View attachment 246657

Here switch on is simple. With switch off we have open base. We can source current into Rb but in this case we do not sink Rb to ground. I know that in this situation the turn off time will be a considerably longer with no base-emitter bias resistor due to base to collector capacitance will drive the base until charged. I have used this circuit configuration multiple times with no issues. But some EE's state it can cause 'issues'. Being that the base is open when the transistor is in cutoff, this is a high impedance situation the might be susceptible to capacitive noise coupling?

Here is what many people say is the 'correct' way to build the circuit. I will admit if you require fast turn off times this is fine, but if you do not require fast turn off time, what is the benefit?

I am interested in how the community in general feels about this. I have never had issues with the no base to emitter resistor circuit.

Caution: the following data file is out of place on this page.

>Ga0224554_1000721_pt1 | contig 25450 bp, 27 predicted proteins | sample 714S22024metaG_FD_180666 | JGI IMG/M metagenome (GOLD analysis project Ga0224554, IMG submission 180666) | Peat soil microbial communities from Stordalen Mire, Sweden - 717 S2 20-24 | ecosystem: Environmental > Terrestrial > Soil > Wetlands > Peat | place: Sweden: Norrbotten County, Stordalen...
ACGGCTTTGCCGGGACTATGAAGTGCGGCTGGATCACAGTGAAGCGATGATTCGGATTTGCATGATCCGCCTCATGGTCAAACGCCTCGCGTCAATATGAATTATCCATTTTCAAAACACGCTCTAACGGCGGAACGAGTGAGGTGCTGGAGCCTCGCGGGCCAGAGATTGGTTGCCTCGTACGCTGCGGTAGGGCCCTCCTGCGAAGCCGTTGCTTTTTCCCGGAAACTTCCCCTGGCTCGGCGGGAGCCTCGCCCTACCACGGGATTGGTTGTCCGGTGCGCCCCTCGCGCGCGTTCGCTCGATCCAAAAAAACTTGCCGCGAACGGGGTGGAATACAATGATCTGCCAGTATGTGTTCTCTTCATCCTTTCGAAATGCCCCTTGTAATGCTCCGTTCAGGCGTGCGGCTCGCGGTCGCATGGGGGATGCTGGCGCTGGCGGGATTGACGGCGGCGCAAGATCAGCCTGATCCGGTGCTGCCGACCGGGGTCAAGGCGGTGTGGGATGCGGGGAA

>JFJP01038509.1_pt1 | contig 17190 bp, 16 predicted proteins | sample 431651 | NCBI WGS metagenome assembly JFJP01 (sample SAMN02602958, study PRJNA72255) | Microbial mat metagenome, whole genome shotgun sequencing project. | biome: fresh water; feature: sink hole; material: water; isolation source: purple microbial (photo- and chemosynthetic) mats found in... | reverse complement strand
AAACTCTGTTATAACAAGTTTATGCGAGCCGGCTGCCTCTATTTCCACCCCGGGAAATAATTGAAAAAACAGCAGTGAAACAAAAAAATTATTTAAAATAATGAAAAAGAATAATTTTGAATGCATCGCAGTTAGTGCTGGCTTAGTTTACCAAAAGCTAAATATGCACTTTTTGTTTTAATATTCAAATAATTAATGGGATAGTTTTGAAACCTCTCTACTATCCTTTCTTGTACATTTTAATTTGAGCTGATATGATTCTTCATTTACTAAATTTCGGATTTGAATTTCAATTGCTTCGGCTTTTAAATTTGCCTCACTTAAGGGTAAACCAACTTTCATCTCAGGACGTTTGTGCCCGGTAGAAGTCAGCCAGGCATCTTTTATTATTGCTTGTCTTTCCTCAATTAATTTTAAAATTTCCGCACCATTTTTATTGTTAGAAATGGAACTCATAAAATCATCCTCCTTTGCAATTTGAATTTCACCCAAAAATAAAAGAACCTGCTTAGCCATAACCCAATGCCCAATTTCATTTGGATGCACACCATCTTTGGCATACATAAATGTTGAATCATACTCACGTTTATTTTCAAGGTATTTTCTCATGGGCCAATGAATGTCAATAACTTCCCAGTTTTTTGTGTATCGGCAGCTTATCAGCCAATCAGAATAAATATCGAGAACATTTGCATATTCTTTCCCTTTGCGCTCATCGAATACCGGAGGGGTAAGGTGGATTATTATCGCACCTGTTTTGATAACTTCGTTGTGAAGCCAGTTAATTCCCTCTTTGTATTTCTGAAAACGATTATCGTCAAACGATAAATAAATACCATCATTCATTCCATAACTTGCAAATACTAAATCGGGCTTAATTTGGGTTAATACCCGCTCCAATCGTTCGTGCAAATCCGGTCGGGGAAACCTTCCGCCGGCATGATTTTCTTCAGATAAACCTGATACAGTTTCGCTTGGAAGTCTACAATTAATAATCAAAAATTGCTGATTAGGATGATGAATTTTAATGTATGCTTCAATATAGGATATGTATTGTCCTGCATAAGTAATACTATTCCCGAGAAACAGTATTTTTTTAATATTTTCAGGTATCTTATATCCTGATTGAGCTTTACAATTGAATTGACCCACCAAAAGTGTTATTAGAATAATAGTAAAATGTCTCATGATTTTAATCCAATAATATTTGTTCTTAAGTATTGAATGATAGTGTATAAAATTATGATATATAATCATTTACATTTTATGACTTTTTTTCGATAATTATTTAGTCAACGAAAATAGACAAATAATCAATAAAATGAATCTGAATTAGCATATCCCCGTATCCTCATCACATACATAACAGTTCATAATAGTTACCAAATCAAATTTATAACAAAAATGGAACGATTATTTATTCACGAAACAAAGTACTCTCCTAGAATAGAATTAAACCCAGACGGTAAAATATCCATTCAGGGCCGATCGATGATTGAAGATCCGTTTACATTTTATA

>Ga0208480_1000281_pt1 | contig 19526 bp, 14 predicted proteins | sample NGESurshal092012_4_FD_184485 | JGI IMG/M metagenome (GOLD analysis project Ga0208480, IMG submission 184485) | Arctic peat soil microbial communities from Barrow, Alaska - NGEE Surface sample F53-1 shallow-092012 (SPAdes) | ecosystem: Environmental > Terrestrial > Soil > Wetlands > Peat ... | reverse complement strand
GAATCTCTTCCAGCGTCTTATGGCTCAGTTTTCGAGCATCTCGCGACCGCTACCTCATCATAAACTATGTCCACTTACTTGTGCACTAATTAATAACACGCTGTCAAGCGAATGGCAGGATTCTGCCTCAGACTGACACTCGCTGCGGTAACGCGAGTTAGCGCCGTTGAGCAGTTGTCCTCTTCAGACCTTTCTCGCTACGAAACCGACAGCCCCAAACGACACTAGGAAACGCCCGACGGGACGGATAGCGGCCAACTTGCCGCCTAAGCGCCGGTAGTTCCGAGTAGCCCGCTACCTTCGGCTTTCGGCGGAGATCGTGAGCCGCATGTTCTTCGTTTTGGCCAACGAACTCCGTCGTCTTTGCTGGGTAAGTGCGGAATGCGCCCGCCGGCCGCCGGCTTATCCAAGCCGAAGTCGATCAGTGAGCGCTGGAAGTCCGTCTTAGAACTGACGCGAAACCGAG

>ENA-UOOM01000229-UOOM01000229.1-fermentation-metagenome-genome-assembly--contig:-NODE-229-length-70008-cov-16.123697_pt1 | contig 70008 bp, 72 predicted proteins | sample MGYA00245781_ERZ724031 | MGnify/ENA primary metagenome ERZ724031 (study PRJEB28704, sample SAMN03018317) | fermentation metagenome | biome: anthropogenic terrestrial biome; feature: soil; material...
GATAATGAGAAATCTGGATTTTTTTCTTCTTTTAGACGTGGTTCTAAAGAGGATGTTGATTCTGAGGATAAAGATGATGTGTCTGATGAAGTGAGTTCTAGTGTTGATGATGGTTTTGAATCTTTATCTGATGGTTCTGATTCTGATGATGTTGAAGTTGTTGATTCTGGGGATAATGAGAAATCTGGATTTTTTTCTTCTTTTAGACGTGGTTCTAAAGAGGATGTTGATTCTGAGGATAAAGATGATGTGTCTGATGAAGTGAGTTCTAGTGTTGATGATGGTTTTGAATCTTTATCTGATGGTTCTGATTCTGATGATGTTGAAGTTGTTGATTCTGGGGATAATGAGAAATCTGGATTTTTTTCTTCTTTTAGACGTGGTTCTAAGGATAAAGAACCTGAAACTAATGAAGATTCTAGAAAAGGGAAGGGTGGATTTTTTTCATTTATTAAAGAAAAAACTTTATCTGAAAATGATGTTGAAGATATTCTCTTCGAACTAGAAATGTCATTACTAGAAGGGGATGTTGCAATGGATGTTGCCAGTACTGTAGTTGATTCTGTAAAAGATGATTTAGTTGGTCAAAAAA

View attachment 246658
The change is shown in red but according to many websites I have looked at that is not necessarily required:

https://www.electronicshub.org/transistor-as-a-switch/

Looking for the communities opinion on this matter. And if Rbe is required a logical reason why besides the fact that it significantly improves the turn off time. I am also very much aware that Rbe can be used to increase the 'turn on voltage' of the transistor being that it creates a voltage divider. So I know about that benefit as well.

Thanks
This will give you a really easy education on BJTs, plus example problems, answers, and good explanation:

Title: Understanding Basic Electronics, 1st Ed.
Publisher: The American Radio Relay League
ISBN: 0-87259-398-3